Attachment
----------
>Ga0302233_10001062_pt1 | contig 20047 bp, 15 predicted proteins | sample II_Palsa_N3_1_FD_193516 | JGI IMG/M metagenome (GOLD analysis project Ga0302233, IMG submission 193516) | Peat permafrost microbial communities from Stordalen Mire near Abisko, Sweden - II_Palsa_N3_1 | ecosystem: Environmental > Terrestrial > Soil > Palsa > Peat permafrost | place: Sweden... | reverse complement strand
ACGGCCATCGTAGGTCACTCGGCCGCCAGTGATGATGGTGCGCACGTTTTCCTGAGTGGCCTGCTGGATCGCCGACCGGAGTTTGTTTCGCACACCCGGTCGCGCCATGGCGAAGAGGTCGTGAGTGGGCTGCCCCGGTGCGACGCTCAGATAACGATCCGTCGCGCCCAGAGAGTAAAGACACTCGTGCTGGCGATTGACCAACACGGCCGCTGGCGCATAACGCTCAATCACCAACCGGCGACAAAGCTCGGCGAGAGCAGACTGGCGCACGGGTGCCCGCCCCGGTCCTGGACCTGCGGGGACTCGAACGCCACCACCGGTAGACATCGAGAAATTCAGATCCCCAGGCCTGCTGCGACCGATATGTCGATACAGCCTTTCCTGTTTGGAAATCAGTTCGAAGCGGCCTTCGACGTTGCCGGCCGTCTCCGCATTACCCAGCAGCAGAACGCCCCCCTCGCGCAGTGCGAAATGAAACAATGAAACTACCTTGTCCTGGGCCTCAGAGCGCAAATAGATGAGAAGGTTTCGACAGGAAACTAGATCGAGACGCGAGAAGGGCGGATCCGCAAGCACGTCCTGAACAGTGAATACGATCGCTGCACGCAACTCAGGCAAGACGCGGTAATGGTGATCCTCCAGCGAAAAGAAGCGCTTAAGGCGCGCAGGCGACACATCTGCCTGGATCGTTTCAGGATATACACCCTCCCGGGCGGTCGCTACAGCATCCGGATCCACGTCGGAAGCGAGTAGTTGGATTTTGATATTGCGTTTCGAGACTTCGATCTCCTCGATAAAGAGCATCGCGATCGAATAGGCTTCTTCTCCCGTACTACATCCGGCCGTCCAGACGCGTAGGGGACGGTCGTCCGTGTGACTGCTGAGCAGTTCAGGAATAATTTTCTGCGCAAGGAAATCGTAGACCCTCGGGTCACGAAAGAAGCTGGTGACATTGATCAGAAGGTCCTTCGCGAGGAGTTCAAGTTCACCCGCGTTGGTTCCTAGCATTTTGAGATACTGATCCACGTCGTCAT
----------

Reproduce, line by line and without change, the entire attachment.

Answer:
>Ga0302233_10001062_pt1 | contig 20047 bp, 15 predicted proteins | sample II_Palsa_N3_1_FD_193516 | JGI IMG/M metagenome (GOLD analysis project Ga0302233, IMG submission 193516) | Peat permafrost microbial communities from Stordalen Mire near Abisko, Sweden - II_Palsa_N3_1 | ecosystem: Environmental > Terrestrial > Soil > Palsa > Peat permafrost | place: Sweden... | reverse complement strand
ACGGCCATCGTAGGTCACTCGGCCGCCAGTGATGATGGTGCGCACGTTTTCCTGAGTGGCCTGCTGGATCGCCGACCGGAGTTTGTTTCGCACACCCGGTCGCGCCATGGCGAAGAGGTCGTGAGTGGGCTGCCCCGGTGCGACGCTCAGATAACGATCCGTCGCGCCCAGAGAGTAAAGACACTCGTGCTGGCGATTGACCAACACGGCCGCTGGCGCATAACGCTCAATCACCAACCGGCGACAAAGCTCGGCGAGAGCAGACTGGCGCACGGGTGCCCGCCCCGGTCCTGGACCTGCGGGGACTCGAACGCCACCACCGGTAGACATCGAGAAATTCAGATCCCCAGGCCTGCTGCGACCGATATGTCGATACAGCCTTTCCTGTTTGGAAATCAGTTCGAAGCGGCCTTCGACGTTGCCGGCCGTCTCCGCATTACCCAGCAGCAGAACGCCCCCCTCGCGCAGTGCGAAATGAAACAATGAAACTACCTTGTCCTGGGCCTCAGAGCGCAAATAGATGAGAAGGTTTCGACAGGAAACTAGATCGAGACGCGAGAAGGGCGGATCCGCAAGCACGTCCTGAACAGTGAATACGATCGCTGCACGCAACTCAGGCAAGACGCGGTAATGGTGATCCTCCAGCGAAAAGAAGCGCTTAAGGCGCGCAGGCGACACATCTGCCTGGATCGTTTCAGGATATACACCCTCCCGGGCGGTCGCTACAGCATCCGGATCCACGTCGGAAGCGAGTAGTTGGATTTTGATATTGCGTTTCGAGACTTCGATCTCCTCGATAAAGAGCATCGCGATCGAATAGGCTTCTTCTCCCGTACTACATCCGGCCGTCCAGACGCGTAGGGGACGGTCGTCCGTGTGACTGCTGAGCAGTTCAGGAATAATTTTCTGCGCAAGGAAATCGTAGACCCTCGGGTCACGAAAGAAGCTGGTGACATTGATCAGAAGGTCCTTCGCGAGGAGTTCAAGTTCACCCGCGTTGGTTCCTAGCATTTTGAGATACTGATCCACGTCGTCAT